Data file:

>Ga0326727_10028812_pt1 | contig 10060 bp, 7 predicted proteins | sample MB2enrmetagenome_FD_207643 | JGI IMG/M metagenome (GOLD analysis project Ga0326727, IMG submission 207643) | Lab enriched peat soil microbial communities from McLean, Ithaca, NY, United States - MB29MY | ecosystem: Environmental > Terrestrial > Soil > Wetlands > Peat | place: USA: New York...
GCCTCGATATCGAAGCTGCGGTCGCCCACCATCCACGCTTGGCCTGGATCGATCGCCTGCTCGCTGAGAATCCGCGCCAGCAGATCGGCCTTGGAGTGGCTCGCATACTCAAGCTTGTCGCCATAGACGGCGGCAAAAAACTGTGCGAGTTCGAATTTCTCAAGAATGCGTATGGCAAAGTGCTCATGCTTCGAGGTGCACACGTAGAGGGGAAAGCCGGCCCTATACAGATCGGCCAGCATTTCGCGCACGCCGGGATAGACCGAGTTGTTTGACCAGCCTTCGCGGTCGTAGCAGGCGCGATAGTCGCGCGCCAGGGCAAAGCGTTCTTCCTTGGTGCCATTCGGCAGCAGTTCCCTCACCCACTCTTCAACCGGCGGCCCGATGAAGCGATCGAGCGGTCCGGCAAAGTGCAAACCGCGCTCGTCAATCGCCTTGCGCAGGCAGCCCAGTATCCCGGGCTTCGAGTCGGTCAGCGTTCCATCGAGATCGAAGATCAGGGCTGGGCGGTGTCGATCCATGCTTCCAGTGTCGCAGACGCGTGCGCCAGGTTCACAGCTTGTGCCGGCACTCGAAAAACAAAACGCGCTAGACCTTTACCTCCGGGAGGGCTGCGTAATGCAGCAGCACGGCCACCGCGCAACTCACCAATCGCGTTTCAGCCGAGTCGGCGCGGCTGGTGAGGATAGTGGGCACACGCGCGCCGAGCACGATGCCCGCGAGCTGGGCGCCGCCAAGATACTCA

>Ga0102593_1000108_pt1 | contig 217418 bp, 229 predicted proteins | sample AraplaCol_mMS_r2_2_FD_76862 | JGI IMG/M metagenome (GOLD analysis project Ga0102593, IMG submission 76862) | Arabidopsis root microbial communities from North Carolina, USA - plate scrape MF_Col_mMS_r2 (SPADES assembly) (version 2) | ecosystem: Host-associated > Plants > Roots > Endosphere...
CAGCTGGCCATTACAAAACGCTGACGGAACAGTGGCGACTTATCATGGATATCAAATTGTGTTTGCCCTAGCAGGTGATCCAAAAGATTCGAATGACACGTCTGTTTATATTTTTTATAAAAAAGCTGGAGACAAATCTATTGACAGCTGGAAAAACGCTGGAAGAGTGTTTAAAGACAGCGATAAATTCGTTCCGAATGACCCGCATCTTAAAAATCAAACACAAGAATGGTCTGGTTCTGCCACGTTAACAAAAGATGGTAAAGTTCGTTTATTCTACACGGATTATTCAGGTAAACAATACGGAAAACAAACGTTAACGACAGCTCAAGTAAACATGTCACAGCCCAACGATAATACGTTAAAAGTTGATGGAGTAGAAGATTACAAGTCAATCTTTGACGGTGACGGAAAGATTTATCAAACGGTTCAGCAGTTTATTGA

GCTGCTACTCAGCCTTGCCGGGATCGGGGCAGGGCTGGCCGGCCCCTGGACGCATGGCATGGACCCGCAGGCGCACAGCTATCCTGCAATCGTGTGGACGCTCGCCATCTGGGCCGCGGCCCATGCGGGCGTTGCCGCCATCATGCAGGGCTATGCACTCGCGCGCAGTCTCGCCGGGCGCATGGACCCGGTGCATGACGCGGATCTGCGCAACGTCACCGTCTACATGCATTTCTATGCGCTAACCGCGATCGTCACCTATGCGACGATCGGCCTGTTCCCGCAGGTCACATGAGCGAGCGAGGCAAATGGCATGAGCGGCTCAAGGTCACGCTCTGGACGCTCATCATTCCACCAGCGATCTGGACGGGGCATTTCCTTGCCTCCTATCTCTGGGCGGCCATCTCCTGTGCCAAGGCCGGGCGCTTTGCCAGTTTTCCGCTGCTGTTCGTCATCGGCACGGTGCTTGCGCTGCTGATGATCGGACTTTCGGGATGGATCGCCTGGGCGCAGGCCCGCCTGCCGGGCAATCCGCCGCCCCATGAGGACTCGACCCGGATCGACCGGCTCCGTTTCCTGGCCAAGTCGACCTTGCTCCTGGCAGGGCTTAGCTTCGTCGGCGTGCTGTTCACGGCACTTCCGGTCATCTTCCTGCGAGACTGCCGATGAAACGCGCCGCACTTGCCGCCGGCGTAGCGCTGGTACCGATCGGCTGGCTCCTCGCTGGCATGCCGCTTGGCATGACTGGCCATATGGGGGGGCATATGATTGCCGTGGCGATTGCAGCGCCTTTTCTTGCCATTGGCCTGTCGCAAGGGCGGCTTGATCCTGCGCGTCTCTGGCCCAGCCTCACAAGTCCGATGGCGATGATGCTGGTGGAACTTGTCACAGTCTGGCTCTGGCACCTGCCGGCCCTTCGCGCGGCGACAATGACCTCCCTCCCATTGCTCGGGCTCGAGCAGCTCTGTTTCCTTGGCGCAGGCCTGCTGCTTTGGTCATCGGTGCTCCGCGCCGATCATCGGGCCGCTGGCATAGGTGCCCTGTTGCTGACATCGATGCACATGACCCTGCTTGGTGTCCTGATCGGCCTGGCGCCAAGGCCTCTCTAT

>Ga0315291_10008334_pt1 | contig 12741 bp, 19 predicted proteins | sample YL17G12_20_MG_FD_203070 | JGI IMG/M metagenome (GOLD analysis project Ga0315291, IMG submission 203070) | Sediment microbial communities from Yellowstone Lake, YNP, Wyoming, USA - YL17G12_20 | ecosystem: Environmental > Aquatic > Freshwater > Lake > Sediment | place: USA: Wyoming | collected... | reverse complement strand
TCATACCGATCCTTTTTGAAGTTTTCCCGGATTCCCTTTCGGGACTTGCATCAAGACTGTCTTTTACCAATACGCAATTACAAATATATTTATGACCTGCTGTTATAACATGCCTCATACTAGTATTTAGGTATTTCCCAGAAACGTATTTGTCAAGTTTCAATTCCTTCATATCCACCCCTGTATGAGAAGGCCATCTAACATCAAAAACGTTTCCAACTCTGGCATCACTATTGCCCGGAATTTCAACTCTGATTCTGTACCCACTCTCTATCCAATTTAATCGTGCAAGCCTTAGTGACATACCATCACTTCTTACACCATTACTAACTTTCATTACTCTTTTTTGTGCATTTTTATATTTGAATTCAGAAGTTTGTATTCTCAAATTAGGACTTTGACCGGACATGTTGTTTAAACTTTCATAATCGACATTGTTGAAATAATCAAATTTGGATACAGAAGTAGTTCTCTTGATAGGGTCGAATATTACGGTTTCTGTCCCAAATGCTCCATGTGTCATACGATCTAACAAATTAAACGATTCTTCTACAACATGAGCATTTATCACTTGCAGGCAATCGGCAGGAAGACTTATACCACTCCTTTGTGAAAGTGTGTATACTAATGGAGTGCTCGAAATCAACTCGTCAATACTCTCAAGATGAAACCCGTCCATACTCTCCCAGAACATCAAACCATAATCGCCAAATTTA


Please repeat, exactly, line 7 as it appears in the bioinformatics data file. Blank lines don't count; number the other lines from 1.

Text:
TCATACCGATCCTTTTTGAAGTTTTCCCGGATTCCCTTTCGGGACTTGCATCAAGACTGTCTTTTACCAATACGCAATTACAAATATATTTATGACCTGCTGTTATAACATGCCTCATACTAGTATTTAGGTATTTCCCAGAAACGTATTTGTCAAGTTTCAATTCCTTCATATCCACCCCTGTATGAGAAGGCCATCTAACATCAAAAACGTTTCCAACTCTGGCATCACTATTGCCCGGAATTTCAACTCTGATTCTGTACCCACTCTCTATCCAATTTAATCGTGCAAGCCTTAGTGACATACCATCACTTCTTACACCATTACTAACTTTCATTACTCTTTTTTGTGCATTTTTATATTTGAATTCAGAAGTTTGTATTCTCAAATTAGGACTTTGACCGGACATGTTGTTTAAACTTTCATAATCGACATTGTTGAAATAATCAAATTTGGATACAGAAGTAGTTCTCTTGATAGGGTCGAATATTACGGTTTCTGTCCCAAATGCTCCATGTGTCATACGATCTAACAAATTAAACGATTCTTCTACAACATGAGCATTTATCACTTGCAGGCAATCGGCAGGAAGACTTATACCACTCCTTTGTGAAAGTGTGTATACTAATGGAGTGCTCGAAATCAACTCGTCAATACTCTCAAGATGAAACCCGTCCATACTCTCCCAGAACATCAAACCATAATCGCCAAATTTA